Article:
A conservative group is trying to overturn a 75-year-old Wisconsin law that bans retailers from selling items below cost by challenging it in a rural Wisconsin court.
The Wisconsin Institute for Law & Liberty's lawsuit challenges the Unfair Sales Act, also known as the state's minimum markup law.
The law is based on the argument that selling goods below cost is a form of deceptive advertising, taking patronage away from retailers who keep fair prices, "ultimately resulting in lessened competition and market disruption," according to the state Department of Agriculture, Trade and Consumer Protection.
The law covers general merchandise, and also implements a mandatory markup on alcohol and tobacco products and motor vehicle fuel.
Under the law, retailers are allowed to match a competitor's price, and exceptions are made for clearance and final liquidation sales.
Passed in 1939 on the heels of the Great Depression, the law was designed to protect small businesses from encroaching large retailers. Wisconsin is one of 16 states with minimum markup laws on the books, according to the National Conference of State Legislatures.
Opponents of the law say it's anti-free market. They argue it artificially inflates prices and stifles competition, forcing consumers to pay more and impeding retailers aiming to break into a market or expand.
The law's supporters say it maintains a fair market that allows small businesses to thrive. Repealing it, they say, would benefit large retailers who can afford to sell below cost for an extended period of time.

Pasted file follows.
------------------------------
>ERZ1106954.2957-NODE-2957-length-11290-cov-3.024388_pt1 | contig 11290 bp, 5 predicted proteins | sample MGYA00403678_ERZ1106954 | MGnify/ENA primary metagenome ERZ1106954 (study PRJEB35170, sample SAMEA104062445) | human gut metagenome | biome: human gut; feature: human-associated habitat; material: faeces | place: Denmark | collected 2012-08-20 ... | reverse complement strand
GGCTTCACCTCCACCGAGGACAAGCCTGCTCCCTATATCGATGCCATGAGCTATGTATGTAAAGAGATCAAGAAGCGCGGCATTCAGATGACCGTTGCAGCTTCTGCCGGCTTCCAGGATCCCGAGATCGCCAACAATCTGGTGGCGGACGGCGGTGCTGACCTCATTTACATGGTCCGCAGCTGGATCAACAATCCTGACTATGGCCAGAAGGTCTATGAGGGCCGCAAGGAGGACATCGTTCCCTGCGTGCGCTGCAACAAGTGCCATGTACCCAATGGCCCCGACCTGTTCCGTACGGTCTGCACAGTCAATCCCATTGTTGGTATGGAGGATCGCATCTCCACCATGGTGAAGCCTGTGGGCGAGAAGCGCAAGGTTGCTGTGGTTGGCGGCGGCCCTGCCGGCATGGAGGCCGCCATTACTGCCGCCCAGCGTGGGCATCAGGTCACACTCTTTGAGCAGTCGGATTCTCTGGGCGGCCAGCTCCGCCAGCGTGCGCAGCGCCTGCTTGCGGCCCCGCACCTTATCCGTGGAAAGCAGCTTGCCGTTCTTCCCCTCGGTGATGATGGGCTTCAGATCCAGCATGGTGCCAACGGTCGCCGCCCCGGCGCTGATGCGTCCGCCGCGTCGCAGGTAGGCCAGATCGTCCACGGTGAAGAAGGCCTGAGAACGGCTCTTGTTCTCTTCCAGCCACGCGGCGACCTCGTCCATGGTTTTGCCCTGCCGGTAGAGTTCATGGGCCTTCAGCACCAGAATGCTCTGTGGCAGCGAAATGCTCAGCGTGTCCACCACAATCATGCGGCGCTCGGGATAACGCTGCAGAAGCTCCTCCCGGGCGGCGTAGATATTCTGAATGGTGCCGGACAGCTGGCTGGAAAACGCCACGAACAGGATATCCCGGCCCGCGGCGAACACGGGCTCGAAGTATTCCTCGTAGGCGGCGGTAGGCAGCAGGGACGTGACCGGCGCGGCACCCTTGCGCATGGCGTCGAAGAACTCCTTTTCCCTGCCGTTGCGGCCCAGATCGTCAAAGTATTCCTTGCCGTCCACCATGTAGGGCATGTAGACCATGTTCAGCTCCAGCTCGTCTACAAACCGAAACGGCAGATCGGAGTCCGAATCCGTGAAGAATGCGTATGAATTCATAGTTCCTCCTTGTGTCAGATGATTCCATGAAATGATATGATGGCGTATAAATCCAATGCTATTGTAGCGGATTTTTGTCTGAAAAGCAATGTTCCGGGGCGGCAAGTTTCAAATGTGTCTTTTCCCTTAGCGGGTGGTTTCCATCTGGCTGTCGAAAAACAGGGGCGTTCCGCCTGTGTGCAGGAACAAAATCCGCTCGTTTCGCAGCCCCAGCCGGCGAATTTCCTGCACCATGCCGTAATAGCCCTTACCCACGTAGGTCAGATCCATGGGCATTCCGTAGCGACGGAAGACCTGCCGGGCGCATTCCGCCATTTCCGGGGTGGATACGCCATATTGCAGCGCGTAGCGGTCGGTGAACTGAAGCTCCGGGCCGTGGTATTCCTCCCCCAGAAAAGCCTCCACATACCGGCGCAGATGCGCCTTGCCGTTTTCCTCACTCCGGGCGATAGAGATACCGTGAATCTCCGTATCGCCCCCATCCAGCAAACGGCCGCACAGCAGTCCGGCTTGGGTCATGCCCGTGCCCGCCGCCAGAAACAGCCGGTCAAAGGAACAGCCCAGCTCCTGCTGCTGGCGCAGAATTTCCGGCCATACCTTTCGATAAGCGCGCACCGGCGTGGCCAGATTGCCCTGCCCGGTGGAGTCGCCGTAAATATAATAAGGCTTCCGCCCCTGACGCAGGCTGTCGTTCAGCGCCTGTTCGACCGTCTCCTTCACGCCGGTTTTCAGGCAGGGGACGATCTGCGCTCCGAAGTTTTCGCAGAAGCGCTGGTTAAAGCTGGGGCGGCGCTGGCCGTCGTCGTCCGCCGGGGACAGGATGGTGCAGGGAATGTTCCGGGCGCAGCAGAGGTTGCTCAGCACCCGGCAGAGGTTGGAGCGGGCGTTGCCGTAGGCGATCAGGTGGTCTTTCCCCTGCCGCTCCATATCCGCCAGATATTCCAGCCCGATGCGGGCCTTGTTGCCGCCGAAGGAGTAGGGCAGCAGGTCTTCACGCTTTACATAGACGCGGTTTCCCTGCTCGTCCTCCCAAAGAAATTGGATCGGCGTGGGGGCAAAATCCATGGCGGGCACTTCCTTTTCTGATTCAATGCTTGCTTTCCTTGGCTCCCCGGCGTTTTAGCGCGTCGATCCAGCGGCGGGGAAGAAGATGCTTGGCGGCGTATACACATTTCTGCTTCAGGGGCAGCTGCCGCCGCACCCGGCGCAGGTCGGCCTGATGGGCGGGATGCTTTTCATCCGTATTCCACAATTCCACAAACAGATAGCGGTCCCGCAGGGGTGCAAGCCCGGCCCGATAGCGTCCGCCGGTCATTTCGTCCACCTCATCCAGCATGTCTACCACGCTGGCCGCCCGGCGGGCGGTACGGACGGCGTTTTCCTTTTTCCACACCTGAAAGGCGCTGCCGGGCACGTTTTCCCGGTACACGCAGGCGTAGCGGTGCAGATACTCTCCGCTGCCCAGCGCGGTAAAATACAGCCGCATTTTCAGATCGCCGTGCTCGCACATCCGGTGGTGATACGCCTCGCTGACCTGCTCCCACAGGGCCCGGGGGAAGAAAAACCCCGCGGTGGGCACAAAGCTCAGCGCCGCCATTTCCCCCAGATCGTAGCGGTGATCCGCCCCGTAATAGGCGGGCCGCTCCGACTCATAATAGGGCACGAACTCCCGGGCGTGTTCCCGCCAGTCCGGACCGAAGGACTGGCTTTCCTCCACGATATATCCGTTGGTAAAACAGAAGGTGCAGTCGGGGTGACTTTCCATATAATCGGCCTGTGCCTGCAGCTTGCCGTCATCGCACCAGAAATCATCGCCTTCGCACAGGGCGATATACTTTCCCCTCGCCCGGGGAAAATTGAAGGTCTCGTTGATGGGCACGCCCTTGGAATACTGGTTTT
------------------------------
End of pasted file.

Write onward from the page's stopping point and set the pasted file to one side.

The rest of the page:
The state Department of Justice announced Wednesday it plans to defend the law.
WILL is representing Krist Oil and Robert Lotto in the case, which argues the law contradicts the state constitution's "guarantee to earn a living and to benefit from free markets."
Krist Oil operates gas stations and convenience stores in Wisconsin, Michigan and Minnesota — including one in Eagle River, not far from the Wisconsin-Upper Michigan border. Lotto lives and buys gas in Green Bay.
WILL filed the case in Vilas County, president and general counsel Rick Esenberg said, because Krist does business there.
The law has withstood several previous legal challenges, but Esenberg argued WILL's approach is different this time, focusing only on the state constitution.
Efforts have been made to repeal the law in the Legislature, as recently as last session.
Esenberg said that's the result of "crony capitalists ... working the Legislature to get what they want."
"It’s not the job of the Legislature to pick winners and losers," Esenberg said.
Big-box stores like Walmart say the law keeps them from offering the lowest-possible prices, and AAA says it keeps gas prices higher than they ought to be.
Meanwhile, groups like the Wisconsin Grocers Association, Pharmacy Society of Wisconsin, Tavern League of Wisconsin, Wisconsin Beer Distributors Association, Wisconsin Restaurant Association, Kwik Trip and the Cooperative Network support keeping it on the books, arguing that without it, independent business would be threatened.